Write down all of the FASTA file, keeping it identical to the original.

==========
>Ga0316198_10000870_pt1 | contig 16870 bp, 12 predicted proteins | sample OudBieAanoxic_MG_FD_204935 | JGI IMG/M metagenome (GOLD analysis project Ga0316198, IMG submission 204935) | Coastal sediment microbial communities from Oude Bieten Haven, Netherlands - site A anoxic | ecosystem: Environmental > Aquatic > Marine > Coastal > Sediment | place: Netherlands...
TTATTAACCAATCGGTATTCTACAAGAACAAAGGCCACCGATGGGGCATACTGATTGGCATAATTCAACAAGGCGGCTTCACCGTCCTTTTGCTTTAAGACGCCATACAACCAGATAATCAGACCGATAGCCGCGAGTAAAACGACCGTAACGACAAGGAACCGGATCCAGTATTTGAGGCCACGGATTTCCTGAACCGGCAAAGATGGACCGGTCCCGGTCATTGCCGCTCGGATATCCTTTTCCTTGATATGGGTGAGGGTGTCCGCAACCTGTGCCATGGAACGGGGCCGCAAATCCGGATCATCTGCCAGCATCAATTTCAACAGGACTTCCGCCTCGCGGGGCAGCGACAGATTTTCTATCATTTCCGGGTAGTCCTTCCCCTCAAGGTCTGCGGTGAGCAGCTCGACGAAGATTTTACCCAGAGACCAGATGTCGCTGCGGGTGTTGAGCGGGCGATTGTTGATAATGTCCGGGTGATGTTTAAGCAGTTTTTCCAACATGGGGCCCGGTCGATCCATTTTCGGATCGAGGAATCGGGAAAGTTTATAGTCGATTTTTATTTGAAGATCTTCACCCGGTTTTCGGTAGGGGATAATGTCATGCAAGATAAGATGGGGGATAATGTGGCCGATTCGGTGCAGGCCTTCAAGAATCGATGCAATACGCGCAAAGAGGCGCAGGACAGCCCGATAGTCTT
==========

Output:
>Ga0316198_10000870_pt1 | contig 16870 bp, 12 predicted proteins | sample OudBieAanoxic_MG_FD_204935 | JGI IMG/M metagenome (GOLD analysis project Ga0316198, IMG submission 204935) | Coastal sediment microbial communities from Oude Bieten Haven, Netherlands - site A anoxic | ecosystem: Environmental > Aquatic > Marine > Coastal > Sediment | place: Netherlands...
TTATTAACCAATCGGTATTCTACAAGAACAAAGGCCACCGATGGGGCATACTGATTGGCATAATTCAACAAGGCGGCTTCACCGTCCTTTTGCTTTAAGACGCCATACAACCAGATAATCAGACCGATAGCCGCGAGTAAAACGACCGTAACGACAAGGAACCGGATCCAGTATTTGAGGCCACGGATTTCCTGAACCGGCAAAGATGGACCGGTCCCGGTCATTGCCGCTCGGATATCCTTTTCCTTGATATGGGTGAGGGTGTCCGCAACCTGTGCCATGGAACGGGGCCGCAAATCCGGATCATCTGCCAGCATCAATTTCAACAGGACTTCCGCCTCGCGGGGCAGCGACAGATTTTCTATCATTTCCGGGTAGTCCTTCCCCTCAAGGTCTGCGGTGAGCAGCTCGACGAAGATTTTACCCAGAGACCAGATGTCGCTGCGGGTGTTGAGCGGGCGATTGTTGATAATGTCCGGGTGATGTTTAAGCAGTTTTTCCAACATGGGGCCCGGTCGATCCATTTTCGGATCGAGGAATCGGGAAAGTTTATAGTCGATTTTTATTTGAAGATCTTCACCCGGTTTTCGGTAGGGGATAATGTCATGCAAGATAAGATGGGGGATAATGTGGCCGATTCGGTGCAGGCCTTCAAGAATCGATGCAATACGCGCAAAGAGGCGCAGGACAGCCCGATAGTCTT